|Publication number||US6345942 B1|
|Application number||US 09/512,936|
|Publication date||Feb 12, 2002|
|Filing date||Feb 25, 2000|
|Priority date||Jul 9, 1997|
|Also published as||CA2295602A1, DE69822845D1, DE69822845T2, EP1009568A1, EP1009568A4, EP1009568B1, US5975816, US6071219, WO1999002294A1|
|Publication number||09512936, 512936, US 6345942 B1, US 6345942B1, US-B1-6345942, US6345942 B1, US6345942B1|
|Inventors||Harold D. Cook|
|Original Assignee||Harold D. Cook|
|Export Citation||BiBTeX, EndNote, RefMan|
|Patent Citations (29), Referenced by (27), Classifications (30), Legal Events (5)|
|External Links: USPTO, USPTO Assignment, Espacenet|
This application is a divisional of U.S. patent application Ser. No. 09/128,067, filed Aug. 3, 1998, now U.S. Pat. No. 6,071,219, which is a continuation-in-part of U.S. patent application Ser. No. 08/890,221, filed Jul. 9, 1997, now U.S. Pat. No. 5,975,816.
The present invention relates generally to rotary cutting machines such as drill presses, lathes, and milling machines and the like. The present invention relates more particularly to a method and apparatus for mitigating vibration of spindles, tool holders, and tools associated with such rotary cutting machines, so as to mitigate the occurrence of undesirable chatter and the like caused by such vibration, thereby facilitating use of such rotary cutting machines at enhanced speeds.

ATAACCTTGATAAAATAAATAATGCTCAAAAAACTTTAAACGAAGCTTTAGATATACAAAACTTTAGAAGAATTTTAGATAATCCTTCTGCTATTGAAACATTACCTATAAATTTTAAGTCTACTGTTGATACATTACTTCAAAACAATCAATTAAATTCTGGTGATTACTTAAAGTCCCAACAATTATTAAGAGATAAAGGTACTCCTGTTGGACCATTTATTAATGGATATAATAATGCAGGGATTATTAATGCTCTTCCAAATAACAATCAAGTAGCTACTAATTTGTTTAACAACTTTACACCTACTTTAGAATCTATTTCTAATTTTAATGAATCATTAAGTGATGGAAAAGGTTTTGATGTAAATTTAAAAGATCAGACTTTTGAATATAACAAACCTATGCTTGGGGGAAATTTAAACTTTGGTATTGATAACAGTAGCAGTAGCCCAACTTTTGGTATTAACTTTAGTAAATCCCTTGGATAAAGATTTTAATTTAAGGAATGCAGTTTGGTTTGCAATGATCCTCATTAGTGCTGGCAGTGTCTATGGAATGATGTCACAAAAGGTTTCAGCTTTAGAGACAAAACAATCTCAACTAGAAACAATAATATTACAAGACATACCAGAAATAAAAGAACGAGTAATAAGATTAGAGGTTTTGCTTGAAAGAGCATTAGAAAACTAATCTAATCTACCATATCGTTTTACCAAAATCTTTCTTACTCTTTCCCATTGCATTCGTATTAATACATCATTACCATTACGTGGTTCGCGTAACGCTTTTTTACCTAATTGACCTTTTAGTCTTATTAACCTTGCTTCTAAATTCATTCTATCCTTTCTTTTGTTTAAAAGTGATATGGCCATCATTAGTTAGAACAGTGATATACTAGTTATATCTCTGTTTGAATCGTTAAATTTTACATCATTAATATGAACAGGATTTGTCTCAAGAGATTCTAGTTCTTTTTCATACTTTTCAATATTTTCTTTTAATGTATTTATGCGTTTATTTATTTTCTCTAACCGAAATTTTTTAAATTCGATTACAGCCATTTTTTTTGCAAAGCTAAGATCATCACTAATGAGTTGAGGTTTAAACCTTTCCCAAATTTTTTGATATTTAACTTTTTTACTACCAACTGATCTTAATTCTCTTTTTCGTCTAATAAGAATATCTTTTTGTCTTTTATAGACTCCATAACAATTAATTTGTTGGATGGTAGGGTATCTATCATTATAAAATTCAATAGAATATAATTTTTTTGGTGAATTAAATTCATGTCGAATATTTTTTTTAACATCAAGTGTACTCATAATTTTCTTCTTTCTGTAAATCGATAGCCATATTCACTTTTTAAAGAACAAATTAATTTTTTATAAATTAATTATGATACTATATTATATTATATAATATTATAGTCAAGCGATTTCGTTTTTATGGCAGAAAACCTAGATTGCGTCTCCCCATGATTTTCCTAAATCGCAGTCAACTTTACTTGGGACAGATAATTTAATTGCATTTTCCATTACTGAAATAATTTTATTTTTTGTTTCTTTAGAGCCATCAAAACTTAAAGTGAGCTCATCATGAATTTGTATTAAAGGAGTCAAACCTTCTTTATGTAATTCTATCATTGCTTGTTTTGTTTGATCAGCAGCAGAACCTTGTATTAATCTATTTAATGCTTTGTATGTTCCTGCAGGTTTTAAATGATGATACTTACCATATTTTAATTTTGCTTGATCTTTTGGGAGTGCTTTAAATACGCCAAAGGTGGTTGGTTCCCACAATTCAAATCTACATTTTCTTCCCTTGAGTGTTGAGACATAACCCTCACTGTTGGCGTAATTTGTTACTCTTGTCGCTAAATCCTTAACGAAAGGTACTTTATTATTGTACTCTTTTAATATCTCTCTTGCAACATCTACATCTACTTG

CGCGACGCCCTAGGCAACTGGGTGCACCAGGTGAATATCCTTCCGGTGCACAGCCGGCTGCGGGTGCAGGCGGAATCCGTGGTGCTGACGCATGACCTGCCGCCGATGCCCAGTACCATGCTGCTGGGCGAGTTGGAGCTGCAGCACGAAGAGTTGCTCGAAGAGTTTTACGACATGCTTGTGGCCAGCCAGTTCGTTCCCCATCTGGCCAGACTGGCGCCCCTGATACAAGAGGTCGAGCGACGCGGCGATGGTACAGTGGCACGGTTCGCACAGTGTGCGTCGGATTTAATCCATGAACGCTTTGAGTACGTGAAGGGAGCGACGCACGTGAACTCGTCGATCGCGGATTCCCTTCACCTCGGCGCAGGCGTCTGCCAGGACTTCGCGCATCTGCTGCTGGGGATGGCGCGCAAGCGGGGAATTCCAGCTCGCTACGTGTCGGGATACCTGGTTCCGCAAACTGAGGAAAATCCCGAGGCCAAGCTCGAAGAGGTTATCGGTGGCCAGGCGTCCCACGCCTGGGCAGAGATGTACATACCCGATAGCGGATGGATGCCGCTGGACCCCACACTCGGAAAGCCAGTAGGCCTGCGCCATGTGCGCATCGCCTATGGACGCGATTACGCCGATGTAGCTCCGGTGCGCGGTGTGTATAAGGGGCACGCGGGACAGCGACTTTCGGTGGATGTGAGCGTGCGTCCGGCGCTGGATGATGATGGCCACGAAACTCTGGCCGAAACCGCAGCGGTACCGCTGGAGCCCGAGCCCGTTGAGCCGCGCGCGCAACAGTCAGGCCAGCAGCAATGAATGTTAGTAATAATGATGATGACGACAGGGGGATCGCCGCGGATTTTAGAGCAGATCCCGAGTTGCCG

Rotary cutting machines such as drill presses, lathes, and milling machines are well known. Such rotary cutting machines are commonly used to cut or remove metal from a workpiece, so as to provide a desired shape to the workpiece. For example, drill presses are typically used to form small to medium size circular openings in a workpiece; lathes are typically used to selectively reduce the diameter of generally symmetric, round workpieces; and milling machines are commonly used to selectively remove material from various shapes of work pieces, including the boring of larger circular openings therein.
Typically such rotary cutting machines are used to perform cutting operations upon metal workpieces. However, those skilled in the art will appreciate that various other materials such as plastics, polymers, and composites, may similarly be shaped. Rotary cutting machines typically comprise a spindle which is caused to rotate by an electric motor or the like. A tool holder attaches to the spindle and is configured to hold the cutting tool which has been selected so as to provide the desired cutting operation upon the workpiece. Generally, such tool holders comprise a central aperture which is configured to receive a shank or elongate shaft portion of the cutting tool. Typically, the tool holder is pulled into the spindle so as to securely hold the cutting tool in place with respect thereto.